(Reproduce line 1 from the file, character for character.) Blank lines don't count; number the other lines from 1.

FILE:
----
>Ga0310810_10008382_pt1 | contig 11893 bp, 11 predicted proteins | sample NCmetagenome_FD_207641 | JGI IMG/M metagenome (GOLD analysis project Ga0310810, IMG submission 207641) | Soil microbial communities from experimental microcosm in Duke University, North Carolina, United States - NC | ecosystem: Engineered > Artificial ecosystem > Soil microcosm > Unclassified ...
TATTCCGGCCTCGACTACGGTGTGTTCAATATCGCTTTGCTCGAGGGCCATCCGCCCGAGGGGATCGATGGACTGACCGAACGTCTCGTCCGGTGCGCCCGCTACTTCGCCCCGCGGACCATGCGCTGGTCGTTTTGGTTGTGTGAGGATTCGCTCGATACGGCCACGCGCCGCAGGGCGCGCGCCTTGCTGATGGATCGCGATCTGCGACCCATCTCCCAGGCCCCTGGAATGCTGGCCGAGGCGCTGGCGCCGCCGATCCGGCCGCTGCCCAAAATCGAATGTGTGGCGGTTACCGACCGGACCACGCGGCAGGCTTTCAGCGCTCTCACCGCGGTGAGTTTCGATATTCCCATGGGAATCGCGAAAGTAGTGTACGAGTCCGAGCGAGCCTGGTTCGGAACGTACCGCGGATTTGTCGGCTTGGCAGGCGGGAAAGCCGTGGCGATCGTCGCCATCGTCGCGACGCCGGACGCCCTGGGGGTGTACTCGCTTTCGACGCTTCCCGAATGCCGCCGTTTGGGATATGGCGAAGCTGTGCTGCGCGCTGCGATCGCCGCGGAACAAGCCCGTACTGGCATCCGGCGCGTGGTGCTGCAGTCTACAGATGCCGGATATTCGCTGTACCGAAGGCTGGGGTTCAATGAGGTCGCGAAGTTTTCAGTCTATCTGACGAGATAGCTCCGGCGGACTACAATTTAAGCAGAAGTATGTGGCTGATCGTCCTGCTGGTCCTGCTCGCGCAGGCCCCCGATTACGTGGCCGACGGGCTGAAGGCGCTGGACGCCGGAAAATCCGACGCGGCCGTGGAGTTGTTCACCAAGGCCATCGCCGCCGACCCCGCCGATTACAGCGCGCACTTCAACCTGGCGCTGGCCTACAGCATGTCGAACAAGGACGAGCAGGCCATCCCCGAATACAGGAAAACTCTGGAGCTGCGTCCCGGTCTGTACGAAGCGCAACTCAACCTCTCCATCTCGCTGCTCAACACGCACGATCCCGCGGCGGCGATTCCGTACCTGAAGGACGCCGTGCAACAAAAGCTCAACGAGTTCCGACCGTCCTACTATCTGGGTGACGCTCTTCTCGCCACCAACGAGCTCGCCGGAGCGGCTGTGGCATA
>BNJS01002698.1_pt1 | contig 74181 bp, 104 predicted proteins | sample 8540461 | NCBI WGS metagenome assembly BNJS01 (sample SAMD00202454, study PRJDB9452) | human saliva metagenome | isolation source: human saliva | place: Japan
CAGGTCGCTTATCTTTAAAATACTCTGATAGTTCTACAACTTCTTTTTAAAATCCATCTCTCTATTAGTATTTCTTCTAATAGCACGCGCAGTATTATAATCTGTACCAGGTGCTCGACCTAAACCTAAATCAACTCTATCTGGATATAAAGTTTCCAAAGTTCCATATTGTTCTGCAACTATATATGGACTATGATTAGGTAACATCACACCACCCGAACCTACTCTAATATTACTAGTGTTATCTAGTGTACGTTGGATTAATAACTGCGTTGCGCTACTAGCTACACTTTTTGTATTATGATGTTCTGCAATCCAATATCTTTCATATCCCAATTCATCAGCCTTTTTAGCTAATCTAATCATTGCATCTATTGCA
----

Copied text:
>Ga0310810_10008382_pt1 | contig 11893 bp, 11 predicted proteins | sample NCmetagenome_FD_207641 | JGI IMG/M metagenome (GOLD analysis project Ga0310810, IMG submission 207641) | Soil microbial communities from experimental microcosm in Duke University, North Carolina, United States - NC | ecosystem: Engineered > Artificial ecosystem > Soil microcosm > Unclassified ...